RMS is a consequence of histamine release from mast cells and basophils located in the skin, lung, gastrointestinal tract, myocardium, and vascular system [3]. Histamine release occurs as a result of interaction of vancomycin with Mas-Related G-Protein-coupled Receptor X2 (MRGPRX2), a G-protein-coupled receptor mediating Ig-E independent mast cell degranulation [9, 10]. The fact that pretreatment with antihistamines has shown to reduce the effects of RMS further supports the histamine mediated mechanism [11]. The severity of reaction is proportional to the amount of histamine release [3]. Signs and symptoms may occur after 4–10 minutes of intravenous infusion or after its completion and even further delayed presentation have been reported [12].

Although commonly encountered with parenteral use of vancomycin, RMS has also been reported, when used in oral form [13], powder form [13] and vancomycin loaded bone cement [14]. Other antibiotics such as ciprofloxacin, amphotericin B, rifampin, and teicoplanin are also potentially linked with RMS [15]. The concomitant use of opioid analgesics, muscle relaxants, contrast dye with vancomycin seems to augment the effects of RMS [12]. Our patient did not receive any such medications and a link between past use of chemotherapy and vancomycin could not be established.

Vigilance during vancomycin infusion can identify any untoward reaction and warrant intervention. It is recommended to administer intravenous vancomycin over one to two hours duration preferably using volumetric pump with infusion rate not exceeding 10 mg/min [6] Pretreatment with antihistamines may reduce the incidence and severity of RMS [6, 11]. The infusion should be stopped right away when features of RMS is noticed and antihistamines prescribed to treat them. Corticosteroids can come to rescue in refractory cases. Occasionally, there may be the need to maintain circulation with intravenous fluids and ensure adequate oxygenation to stabilize the hemodynamics. Vancomycin desensitization is suggested in patients where the classical treatment modality is unable to stop RMS and there is the absolute need to continue vancomycin [3].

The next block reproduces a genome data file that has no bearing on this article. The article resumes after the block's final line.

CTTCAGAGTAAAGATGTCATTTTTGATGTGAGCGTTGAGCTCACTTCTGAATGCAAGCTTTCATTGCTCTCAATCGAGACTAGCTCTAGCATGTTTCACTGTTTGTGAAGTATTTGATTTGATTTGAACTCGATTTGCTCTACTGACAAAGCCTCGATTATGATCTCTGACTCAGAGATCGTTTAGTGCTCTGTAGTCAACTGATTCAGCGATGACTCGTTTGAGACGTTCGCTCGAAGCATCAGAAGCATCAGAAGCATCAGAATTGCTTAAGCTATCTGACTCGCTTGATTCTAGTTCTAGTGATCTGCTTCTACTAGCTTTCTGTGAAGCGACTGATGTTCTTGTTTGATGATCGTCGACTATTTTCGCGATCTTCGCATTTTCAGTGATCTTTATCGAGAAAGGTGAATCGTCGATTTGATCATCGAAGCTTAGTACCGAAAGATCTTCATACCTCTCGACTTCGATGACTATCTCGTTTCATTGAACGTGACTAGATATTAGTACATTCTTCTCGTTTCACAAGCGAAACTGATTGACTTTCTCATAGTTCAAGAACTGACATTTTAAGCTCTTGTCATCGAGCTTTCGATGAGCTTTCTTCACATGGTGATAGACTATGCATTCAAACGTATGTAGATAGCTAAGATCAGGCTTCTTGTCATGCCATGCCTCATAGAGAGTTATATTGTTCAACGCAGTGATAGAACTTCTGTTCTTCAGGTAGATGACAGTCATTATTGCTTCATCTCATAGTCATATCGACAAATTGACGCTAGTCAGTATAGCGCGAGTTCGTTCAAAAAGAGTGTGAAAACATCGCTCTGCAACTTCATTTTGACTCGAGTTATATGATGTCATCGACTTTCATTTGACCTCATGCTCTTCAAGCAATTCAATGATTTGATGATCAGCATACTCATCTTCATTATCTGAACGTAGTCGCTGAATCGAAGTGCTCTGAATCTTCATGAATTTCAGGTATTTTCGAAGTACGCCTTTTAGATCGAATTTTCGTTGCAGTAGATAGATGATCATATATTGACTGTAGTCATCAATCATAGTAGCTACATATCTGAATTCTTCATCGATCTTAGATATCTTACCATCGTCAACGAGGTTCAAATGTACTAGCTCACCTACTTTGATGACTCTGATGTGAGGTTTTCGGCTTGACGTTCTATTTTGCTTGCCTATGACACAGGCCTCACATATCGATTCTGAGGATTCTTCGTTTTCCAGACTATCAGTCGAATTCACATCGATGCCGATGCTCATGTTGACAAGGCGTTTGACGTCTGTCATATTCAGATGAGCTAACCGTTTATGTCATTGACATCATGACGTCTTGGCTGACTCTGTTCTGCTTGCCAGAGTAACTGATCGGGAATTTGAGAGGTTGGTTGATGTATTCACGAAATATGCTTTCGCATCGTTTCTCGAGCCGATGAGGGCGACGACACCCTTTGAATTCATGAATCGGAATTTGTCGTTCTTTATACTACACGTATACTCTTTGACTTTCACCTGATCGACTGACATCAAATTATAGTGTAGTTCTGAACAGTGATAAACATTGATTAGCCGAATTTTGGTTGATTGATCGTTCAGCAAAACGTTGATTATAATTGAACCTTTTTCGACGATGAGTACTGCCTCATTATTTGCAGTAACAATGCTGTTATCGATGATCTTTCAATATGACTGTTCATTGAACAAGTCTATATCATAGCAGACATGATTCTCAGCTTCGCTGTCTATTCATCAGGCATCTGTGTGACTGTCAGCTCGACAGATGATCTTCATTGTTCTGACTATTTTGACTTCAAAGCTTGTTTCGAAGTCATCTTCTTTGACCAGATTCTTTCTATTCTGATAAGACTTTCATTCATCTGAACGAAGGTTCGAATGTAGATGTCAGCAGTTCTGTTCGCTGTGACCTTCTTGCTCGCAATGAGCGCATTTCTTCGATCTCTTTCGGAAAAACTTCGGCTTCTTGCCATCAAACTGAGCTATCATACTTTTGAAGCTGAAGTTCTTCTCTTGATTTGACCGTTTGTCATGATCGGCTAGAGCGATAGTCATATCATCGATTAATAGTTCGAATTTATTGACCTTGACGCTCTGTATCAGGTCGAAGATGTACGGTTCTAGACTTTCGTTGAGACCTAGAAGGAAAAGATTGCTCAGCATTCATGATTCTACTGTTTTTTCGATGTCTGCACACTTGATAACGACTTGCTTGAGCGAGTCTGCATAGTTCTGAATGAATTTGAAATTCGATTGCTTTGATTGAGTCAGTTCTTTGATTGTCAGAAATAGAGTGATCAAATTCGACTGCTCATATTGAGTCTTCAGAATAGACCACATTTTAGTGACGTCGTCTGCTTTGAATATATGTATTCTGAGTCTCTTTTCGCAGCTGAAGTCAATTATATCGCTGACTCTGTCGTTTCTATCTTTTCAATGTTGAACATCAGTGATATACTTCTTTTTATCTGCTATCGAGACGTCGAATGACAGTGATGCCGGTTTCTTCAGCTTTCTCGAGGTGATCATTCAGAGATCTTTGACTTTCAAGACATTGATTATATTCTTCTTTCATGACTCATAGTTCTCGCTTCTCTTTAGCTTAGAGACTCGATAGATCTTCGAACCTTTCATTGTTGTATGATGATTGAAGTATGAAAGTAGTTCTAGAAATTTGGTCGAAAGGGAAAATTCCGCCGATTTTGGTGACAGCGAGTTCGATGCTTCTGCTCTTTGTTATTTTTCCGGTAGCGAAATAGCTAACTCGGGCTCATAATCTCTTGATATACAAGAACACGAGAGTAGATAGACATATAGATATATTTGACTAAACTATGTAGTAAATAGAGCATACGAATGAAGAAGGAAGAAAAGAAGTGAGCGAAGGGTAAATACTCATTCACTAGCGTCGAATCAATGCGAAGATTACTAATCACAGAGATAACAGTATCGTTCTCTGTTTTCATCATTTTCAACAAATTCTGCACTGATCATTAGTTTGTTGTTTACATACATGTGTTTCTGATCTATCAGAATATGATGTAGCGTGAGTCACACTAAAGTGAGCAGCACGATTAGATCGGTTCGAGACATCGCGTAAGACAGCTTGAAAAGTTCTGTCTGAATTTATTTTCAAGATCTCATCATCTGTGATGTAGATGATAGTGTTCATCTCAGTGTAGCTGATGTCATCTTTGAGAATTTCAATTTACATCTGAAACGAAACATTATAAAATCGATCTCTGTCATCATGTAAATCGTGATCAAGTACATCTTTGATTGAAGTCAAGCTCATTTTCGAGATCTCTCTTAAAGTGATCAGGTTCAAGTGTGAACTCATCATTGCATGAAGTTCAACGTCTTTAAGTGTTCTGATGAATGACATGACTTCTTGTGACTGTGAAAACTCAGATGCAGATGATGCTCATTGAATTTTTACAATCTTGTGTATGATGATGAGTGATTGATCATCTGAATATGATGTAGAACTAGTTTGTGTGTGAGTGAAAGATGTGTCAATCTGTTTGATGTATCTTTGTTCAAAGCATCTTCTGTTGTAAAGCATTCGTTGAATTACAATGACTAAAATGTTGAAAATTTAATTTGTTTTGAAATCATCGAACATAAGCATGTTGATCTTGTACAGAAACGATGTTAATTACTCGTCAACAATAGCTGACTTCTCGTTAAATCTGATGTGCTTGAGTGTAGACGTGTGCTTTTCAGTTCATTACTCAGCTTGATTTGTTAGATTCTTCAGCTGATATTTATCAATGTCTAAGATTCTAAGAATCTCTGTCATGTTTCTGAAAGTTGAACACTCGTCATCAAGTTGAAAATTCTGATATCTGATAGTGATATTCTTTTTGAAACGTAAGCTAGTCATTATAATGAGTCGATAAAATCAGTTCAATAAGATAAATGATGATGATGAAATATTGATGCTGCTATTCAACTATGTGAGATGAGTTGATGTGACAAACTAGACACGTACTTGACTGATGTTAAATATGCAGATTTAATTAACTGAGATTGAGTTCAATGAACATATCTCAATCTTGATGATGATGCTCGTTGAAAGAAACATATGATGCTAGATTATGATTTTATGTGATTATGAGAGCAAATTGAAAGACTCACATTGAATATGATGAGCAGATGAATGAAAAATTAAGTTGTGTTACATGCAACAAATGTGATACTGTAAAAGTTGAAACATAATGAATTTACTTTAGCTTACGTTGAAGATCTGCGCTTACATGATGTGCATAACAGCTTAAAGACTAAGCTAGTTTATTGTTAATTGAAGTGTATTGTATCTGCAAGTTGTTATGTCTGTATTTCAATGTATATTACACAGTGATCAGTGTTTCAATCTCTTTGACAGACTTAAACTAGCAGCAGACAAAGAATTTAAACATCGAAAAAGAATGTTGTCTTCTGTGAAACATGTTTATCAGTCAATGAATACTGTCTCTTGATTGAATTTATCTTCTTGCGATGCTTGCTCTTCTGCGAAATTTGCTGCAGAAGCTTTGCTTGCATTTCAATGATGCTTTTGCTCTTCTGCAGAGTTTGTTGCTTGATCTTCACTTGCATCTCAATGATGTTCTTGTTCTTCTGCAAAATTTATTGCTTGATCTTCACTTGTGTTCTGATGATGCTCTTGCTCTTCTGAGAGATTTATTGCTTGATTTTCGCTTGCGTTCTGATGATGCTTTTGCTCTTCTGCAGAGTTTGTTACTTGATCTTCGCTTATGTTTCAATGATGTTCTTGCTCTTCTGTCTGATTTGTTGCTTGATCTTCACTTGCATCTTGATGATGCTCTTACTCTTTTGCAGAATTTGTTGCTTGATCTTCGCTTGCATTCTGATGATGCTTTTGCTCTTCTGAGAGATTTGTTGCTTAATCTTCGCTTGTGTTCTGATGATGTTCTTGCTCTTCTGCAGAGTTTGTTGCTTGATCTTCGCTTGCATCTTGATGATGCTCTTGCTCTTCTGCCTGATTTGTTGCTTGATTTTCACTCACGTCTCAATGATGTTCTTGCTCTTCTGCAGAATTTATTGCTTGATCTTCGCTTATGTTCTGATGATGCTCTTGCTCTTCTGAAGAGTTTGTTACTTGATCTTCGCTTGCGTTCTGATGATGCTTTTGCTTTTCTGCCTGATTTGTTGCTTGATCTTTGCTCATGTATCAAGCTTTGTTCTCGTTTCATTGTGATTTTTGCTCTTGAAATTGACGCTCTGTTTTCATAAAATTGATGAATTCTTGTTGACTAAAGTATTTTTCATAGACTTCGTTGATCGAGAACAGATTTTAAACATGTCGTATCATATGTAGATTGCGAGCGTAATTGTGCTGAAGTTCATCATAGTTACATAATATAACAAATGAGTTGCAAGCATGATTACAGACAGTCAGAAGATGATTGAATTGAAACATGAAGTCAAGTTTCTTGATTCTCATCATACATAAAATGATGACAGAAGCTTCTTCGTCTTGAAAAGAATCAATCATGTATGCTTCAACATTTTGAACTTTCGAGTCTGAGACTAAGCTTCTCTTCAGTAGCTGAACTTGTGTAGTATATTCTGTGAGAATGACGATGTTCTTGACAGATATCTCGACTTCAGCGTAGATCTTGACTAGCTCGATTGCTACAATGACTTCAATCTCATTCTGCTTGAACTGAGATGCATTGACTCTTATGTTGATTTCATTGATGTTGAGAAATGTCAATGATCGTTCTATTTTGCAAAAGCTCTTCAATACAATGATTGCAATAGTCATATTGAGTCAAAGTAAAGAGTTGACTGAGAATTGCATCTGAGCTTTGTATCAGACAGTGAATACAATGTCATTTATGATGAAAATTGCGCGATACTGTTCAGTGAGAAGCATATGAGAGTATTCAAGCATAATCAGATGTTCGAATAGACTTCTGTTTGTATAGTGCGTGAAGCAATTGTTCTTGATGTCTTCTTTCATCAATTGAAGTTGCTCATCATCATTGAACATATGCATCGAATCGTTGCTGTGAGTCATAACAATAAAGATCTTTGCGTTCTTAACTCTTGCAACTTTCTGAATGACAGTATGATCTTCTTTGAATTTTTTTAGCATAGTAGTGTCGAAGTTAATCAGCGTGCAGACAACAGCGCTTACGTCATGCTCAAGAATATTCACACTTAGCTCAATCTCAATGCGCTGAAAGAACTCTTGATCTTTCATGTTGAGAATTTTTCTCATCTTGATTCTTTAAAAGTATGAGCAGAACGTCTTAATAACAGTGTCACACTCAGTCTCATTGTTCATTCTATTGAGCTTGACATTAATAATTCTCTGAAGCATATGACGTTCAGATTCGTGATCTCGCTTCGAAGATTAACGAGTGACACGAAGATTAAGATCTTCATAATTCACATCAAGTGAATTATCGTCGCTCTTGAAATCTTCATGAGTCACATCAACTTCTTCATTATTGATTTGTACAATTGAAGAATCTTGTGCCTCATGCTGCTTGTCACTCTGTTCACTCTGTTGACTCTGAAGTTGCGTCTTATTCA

Conclusion

Vancomycin use in perioperative period is ever flourishing. This report sheds light to a rare adverse effect that can be encountered with its use. However awareness among healthcare practitioners and a well-designed protocol about the vancomycin infusion will prove worthwhile.

Availability of data and materials

Not applicable.

Abbreviations

GCS:

Glasgow coma scale

ICU:

Intensive care unit

Mg:

Milligram

Ml:

Milliliters

Mm of Hg:

Millimeters of mercury

MRGPRX2:

Mas-related G-protein-coupled receptor X2

NS:

Normal saline

ROSC:

Return of spontaneous circulation

RMS:

Red Man Syndrome

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Authors

Contributions

SK was directly involved in management of the patient. He collected relevant information, designed, drafted, edited the report. SR was also involved in patient management and revised the report. Both authors read and approved the final manuscript.

Corresponding author

Correspondence to Sharad Khakurel.

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This study was conducted in accordance with the fundamental principles of the Declaration of Helsinki.

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Written informed consent was obtained from the patient’s legal guardian(s) for publication of this case report and any accompanying images. A copy of the written consent is available for review by the Editor-in-Chief of this journal.

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The authors declare that they have no competing interests.

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Khakurel, S., Rawal, S. Vancomycin induced cardiac arrest: a case report. J Med Case Reports 15, 77 (2021). https://doi.org/10.1186/s13256-020-02639-8

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Keywords

  • Intravenous
  • Vancomycin
  • Red Man Syndrome
  • Cardiac arrest